Greece is looking good to foreign investors. Even amid the global coronavirus pandemic, the country continues to offer bright prospects and future promise.
Foreign investment in Greece remains surprisingly resilient, which bodes well for the country as it prepares for the next stage of economic transformation with its ambitious national recovery strategy.
The latest data from the Bank of Greece show that foreign direct investment in the country in 2020 totaled €3.13 billion. Despite an overall decline of about 30% from record 2019 levels, last year marked one of Greece’s best performances in the last two decades in terms of attracting FDI.
This reflects Greece’s continued appeal as one of Europe’s most promising investment destinations, particularly in its robust tourism and export sectors. By comparison, FDI inflows to the 27 European Union member-states fell a combined 71% last year, according to UNCTAD, and were negative in countries like Italy and the UK where investors divested assets.
Several sectors of the Greek economy even posted significant gains in FDI. Foreign investment tripled in both pharmaceutical production and in the country’s hospitality sector, compared to 2019. Food production received 21% more FDI, and overall foreign investment in manufacturing capacity across all sectors rose 66%.
Recently, the Greek government also announced its ambitious €57 billion recovery program – Greece 2.0 – that promises to remake the Greek economy through investments in clean energy, digital transformation, education and social services. The program envisages 118 investments and 64 reforms, including several to boost competitiveness, exports and improve the business environment.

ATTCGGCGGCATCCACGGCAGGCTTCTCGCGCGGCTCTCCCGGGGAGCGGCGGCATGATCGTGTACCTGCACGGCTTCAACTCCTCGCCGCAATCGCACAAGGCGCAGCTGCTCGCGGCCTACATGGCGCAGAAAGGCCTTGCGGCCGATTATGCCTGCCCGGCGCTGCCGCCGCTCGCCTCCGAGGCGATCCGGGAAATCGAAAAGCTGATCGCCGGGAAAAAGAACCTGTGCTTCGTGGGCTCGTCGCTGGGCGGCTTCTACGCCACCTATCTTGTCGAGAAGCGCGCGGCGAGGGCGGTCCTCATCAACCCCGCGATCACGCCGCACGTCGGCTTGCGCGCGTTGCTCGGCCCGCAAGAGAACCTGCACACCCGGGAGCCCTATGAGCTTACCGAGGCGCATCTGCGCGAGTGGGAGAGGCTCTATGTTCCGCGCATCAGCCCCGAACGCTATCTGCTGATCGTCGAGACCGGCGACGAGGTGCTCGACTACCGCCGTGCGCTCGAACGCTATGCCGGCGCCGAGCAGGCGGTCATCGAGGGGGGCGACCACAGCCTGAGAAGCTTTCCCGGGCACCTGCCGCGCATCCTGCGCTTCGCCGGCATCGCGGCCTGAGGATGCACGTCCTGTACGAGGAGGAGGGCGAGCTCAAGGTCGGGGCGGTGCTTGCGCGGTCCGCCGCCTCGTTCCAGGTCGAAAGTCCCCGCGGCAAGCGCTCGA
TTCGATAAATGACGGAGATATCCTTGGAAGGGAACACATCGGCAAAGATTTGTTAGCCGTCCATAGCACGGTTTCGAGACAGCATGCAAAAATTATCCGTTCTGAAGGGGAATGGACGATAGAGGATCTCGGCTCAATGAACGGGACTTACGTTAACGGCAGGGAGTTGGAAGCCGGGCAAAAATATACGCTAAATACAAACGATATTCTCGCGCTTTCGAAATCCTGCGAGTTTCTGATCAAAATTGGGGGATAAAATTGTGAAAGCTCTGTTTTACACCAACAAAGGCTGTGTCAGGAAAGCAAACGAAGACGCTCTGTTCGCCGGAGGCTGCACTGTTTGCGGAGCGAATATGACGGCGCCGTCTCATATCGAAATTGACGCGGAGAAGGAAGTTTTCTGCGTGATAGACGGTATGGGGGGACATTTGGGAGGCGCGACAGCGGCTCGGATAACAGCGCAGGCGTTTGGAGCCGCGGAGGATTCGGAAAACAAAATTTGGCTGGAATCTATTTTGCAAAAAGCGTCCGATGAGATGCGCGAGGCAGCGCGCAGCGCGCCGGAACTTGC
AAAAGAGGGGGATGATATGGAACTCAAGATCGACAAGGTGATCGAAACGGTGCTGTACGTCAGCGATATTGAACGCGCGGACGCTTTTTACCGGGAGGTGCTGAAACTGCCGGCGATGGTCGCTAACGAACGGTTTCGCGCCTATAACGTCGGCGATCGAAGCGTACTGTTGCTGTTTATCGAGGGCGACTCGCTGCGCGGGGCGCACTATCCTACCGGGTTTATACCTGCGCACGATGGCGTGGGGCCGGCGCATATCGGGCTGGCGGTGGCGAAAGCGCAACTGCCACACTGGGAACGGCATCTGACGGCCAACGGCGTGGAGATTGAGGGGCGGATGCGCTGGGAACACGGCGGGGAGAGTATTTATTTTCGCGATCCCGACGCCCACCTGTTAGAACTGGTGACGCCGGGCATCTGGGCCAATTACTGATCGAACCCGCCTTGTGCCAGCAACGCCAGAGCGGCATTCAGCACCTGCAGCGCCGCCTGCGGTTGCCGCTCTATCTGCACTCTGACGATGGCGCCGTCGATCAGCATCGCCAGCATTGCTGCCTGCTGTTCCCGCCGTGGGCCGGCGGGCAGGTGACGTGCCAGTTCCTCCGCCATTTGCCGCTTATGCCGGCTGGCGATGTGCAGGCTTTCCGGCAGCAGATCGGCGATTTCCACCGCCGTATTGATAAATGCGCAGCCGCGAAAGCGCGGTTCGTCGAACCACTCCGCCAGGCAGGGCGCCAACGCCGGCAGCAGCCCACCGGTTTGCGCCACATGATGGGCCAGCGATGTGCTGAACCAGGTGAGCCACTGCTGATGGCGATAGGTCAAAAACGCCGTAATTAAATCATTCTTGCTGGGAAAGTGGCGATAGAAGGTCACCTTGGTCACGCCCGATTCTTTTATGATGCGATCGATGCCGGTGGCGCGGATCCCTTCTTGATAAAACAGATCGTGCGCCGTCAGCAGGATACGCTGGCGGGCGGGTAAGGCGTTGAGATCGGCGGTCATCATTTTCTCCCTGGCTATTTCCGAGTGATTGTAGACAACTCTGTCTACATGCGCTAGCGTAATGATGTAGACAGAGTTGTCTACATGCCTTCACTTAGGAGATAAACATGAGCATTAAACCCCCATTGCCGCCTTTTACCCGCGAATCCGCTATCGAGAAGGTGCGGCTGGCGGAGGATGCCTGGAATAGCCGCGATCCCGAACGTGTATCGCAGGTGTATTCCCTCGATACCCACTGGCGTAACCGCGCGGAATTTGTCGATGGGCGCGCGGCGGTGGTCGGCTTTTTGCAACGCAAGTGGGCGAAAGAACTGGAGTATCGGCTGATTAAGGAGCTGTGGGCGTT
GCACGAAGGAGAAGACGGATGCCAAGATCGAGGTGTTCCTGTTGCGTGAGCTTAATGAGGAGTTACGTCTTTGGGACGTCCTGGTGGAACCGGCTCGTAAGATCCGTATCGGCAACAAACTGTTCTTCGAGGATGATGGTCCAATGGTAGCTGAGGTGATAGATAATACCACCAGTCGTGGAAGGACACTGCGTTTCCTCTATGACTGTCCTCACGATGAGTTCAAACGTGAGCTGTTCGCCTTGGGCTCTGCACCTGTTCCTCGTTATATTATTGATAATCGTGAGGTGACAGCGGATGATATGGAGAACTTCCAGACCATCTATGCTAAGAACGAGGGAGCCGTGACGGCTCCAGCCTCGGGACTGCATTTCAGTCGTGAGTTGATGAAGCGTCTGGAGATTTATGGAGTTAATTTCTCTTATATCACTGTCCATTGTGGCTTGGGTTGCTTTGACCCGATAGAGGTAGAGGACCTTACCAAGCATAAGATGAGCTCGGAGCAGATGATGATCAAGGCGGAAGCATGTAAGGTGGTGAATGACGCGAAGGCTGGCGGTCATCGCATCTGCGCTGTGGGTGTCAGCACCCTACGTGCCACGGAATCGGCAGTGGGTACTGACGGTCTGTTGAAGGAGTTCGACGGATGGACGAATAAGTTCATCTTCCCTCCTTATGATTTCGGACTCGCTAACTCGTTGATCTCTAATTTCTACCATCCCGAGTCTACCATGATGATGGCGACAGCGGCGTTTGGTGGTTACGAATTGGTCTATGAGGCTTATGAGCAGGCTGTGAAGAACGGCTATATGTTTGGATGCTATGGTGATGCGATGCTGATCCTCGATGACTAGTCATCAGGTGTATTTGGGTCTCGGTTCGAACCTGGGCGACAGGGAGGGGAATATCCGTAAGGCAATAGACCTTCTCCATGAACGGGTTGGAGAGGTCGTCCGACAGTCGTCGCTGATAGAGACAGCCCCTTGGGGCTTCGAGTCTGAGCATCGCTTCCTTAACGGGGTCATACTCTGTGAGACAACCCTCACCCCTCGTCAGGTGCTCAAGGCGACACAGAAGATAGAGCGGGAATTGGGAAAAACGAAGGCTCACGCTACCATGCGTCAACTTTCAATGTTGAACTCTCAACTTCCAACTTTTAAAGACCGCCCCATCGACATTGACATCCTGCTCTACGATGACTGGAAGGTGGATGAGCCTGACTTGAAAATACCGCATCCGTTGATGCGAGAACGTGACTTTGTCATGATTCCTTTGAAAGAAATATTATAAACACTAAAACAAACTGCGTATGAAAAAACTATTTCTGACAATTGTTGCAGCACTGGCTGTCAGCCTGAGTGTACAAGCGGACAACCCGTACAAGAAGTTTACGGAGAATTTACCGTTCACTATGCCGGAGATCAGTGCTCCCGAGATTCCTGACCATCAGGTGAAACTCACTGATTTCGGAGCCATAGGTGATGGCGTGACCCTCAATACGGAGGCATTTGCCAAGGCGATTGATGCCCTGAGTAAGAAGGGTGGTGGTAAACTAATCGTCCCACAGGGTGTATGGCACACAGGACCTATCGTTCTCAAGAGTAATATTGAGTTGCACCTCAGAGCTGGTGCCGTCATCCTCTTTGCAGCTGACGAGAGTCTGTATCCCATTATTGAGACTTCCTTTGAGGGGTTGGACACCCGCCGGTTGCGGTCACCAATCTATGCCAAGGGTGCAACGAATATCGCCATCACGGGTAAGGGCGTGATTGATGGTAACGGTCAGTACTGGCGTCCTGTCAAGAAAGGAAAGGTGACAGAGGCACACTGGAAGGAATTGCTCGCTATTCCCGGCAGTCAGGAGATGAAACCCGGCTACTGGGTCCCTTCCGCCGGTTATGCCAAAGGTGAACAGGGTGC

The recovery plan has the potential to take Greece’s two powerhouse sectors – tourism and food – to the next level. Equally, it will accelerate the growth potential of emerging sectors like clean energy, technology, life sciences, and logistics. Attracting FDI will be crucial to realizing this potential.
The strong performance of key sectors in the Greek economy, in spite of the pandemic, demonstrates the country’s potential for attracting foreign investment. The key challenge for Greece now is to make good on those reform promises in the service of attracting still further FDI in the years ahead and so leverage the existing – and future – strengths of the country to build sustainable economic growth.